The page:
Monday, February 18, 2008

Oakland Zoo: Arabian Camel and Primates



Welcome to Oakland Zoo!



Feb 10

These photos show the Arabian camel and primates that we've seen at Oakland Zoo. The descriptions and animal "profile" pictures of Hamadryas Baboon, Tamarin and Vervet Monkey were retrieved from their website:
http://www.oaklandzoo.org


Dromedary (Arabian) Camel:

Single hump. Head and body length: 10 feet. Shoulder height: 6-7 feet. Weight: 1000-1500 pounds. Body is carried on long, slender legs ending in two toes beneath which is a broad, callous and elastic pad. Neck and head are both elongated. Upper lip is deeply cleft. Short tail. Eyes are heavily lashed. Ears are haired. Nostrils are slit-like. Coloration is fawn or beige. Coat is smooth and shorter than that of the Bactrian camel, but equally woolly.

GEOGRAPHICAL RANGE AND HABITAT:
The exact range of the Arabian Camel will probably never be known. The species exists only in the domesticated state today in Arabia and has been introduced into other regions of the world.



Tranquil atmosphere. Camels can be seen resting on the hill.




Chimpanzee:

Height ranges from about 3-1/4 feet to 5-1/2 feet. Weight is from 99 pounds to 176 pounds. Arm-spread is 50% greater than height. No tail. Face bare, skin pink in infancy darkening to black in adulthood. Baldness is frequent in adults, typically a triangle on the forehead of male, more extensive in females. Hair color is black. Infants have white tail tuft and older males (20 or over) may develop grey back patch.

GEOGRAPHICAL RANGE AND HABITAT:
Western and Central Africa, north of river Zaire, from Senegal to Tanzania, from 14 degrees north to 10 degrees south. Humid forest, deciduous woodland or mixed savanna; presence in open areas depends on access to evergreen fruit-producing forest.






Siamang:

Largest of the lesser apes. Height: up to 3 feet. Weight: 20 to 45 pounds (Sumatran male is largest). Color: jet black, with long, profuse, somewhat shaggy hair. Face is naked with sparse stubble of moustache and beard. Armspread up to 5 feet. Forearm hair grows toward elbow as in great apes and man. Dark eyes, color vision and a throat sac inflatable to the size of the head. The toes are webbed between 2nd and 3rd toes. No facial fringe or tail.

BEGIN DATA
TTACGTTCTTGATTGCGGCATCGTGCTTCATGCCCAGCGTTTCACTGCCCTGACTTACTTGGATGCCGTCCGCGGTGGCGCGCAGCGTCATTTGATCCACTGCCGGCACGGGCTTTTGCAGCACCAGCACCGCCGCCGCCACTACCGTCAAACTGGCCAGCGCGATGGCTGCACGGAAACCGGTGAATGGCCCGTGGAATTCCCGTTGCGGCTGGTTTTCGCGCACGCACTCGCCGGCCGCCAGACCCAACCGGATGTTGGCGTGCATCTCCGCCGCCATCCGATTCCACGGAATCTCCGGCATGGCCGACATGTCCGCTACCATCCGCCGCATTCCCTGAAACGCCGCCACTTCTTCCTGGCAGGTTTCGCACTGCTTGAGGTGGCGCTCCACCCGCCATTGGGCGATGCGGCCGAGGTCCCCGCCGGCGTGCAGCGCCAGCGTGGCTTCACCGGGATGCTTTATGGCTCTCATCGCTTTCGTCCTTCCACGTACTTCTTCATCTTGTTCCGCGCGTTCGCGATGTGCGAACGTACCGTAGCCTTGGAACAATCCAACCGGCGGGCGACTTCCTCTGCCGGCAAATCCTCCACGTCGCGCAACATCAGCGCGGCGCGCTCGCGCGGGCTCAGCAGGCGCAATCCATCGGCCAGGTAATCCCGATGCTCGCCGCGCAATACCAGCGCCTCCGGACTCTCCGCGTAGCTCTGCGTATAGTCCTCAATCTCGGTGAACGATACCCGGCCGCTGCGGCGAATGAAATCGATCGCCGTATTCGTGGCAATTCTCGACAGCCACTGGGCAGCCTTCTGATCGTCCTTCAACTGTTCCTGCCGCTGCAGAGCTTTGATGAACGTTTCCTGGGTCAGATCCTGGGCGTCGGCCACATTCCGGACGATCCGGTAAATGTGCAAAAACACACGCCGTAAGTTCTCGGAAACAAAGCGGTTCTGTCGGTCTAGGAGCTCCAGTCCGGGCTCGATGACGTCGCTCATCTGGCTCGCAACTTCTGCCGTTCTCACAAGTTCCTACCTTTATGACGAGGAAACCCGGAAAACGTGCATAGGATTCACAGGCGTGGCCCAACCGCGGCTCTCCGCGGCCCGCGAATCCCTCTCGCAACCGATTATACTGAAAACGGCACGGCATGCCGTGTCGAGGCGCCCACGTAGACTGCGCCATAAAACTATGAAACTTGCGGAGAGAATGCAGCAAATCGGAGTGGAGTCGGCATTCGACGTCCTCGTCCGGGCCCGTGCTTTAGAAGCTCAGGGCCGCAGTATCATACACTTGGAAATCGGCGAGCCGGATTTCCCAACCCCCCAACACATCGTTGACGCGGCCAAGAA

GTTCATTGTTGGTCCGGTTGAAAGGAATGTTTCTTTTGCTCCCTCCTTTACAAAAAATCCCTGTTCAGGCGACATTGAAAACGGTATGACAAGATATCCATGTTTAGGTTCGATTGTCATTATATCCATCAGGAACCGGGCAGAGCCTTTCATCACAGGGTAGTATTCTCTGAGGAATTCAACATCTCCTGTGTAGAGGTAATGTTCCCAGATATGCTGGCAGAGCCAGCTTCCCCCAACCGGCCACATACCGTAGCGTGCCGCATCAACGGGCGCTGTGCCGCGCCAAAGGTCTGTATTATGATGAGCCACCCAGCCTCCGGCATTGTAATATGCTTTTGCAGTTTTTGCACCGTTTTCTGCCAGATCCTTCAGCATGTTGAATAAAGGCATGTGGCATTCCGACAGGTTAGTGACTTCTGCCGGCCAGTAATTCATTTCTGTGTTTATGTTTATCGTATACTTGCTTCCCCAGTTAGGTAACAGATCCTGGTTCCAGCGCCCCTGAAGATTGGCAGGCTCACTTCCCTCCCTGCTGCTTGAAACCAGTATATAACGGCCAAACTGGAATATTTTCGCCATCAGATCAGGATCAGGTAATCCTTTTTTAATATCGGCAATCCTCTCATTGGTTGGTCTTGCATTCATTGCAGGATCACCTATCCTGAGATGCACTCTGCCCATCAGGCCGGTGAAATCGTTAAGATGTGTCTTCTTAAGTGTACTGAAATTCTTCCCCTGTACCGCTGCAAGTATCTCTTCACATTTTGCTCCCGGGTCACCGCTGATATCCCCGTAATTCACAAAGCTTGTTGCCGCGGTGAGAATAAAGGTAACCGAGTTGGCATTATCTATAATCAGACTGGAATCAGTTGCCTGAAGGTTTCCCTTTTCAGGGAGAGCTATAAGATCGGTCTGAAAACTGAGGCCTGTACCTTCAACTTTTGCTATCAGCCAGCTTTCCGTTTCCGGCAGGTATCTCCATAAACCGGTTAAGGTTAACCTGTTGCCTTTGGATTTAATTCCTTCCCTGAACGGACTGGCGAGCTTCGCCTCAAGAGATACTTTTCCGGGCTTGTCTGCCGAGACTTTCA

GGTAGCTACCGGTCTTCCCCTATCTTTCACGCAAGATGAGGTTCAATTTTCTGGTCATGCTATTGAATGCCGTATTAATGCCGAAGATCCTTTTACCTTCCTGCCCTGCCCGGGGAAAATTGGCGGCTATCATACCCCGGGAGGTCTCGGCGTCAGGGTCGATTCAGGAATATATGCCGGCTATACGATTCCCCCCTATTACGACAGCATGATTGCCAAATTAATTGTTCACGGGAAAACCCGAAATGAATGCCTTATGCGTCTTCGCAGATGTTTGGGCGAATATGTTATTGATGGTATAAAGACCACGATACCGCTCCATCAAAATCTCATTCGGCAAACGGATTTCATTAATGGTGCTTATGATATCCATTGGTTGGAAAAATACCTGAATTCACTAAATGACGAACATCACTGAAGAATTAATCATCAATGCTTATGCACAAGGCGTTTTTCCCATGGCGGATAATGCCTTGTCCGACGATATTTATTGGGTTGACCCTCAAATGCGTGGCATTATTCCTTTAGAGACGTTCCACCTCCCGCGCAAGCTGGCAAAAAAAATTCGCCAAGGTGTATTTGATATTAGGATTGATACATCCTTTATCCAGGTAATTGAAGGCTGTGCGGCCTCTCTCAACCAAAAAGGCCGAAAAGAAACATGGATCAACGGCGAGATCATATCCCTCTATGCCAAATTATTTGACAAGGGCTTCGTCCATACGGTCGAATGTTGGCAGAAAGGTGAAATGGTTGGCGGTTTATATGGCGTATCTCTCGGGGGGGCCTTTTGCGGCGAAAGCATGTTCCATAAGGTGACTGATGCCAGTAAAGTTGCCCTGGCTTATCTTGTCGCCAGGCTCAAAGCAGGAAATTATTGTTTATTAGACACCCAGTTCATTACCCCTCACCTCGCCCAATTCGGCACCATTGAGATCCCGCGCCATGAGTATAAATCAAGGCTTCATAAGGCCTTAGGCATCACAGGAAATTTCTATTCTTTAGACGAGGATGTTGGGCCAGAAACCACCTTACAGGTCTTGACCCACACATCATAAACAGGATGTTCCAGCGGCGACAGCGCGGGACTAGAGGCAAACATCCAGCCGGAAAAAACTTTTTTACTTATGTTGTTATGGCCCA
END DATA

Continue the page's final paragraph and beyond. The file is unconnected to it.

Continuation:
GEOGRAPHICAL RANGE AND HABITAT:
Upper canopy of forested regions of Sumatra and the Malay Peninsula from 500 to 2500 feet.






White-Handed (Lar) Gibbon:

Body length is 44-63 cm (just under three feet). Average weight is 5.5 kg (14 pounds). Males and females are similar. Color is variable. They all have a pronounced and complete white face ring, white hands and feet. One square centimeter of skin has over 2,000 individual hairs (13,125 per sq. in.) compared to 900 hairs per sq. cm. for Old World monkeys. Arms are very long , fingers are long and hook-like, and thumbs are thin and somewhat reduced. No tail. Ischial callosities are present.

GEOGRAPHICAL RANGE AND HABITAT:
Middle and upper stories of deciduous monsoon and evergreen rain forest in southern Burma, Thailand, the Malay Peninsula, Sundaland to North Sumatra. (Also Indochina & Tenasserim?) Recently extirpated in Lancang county, China.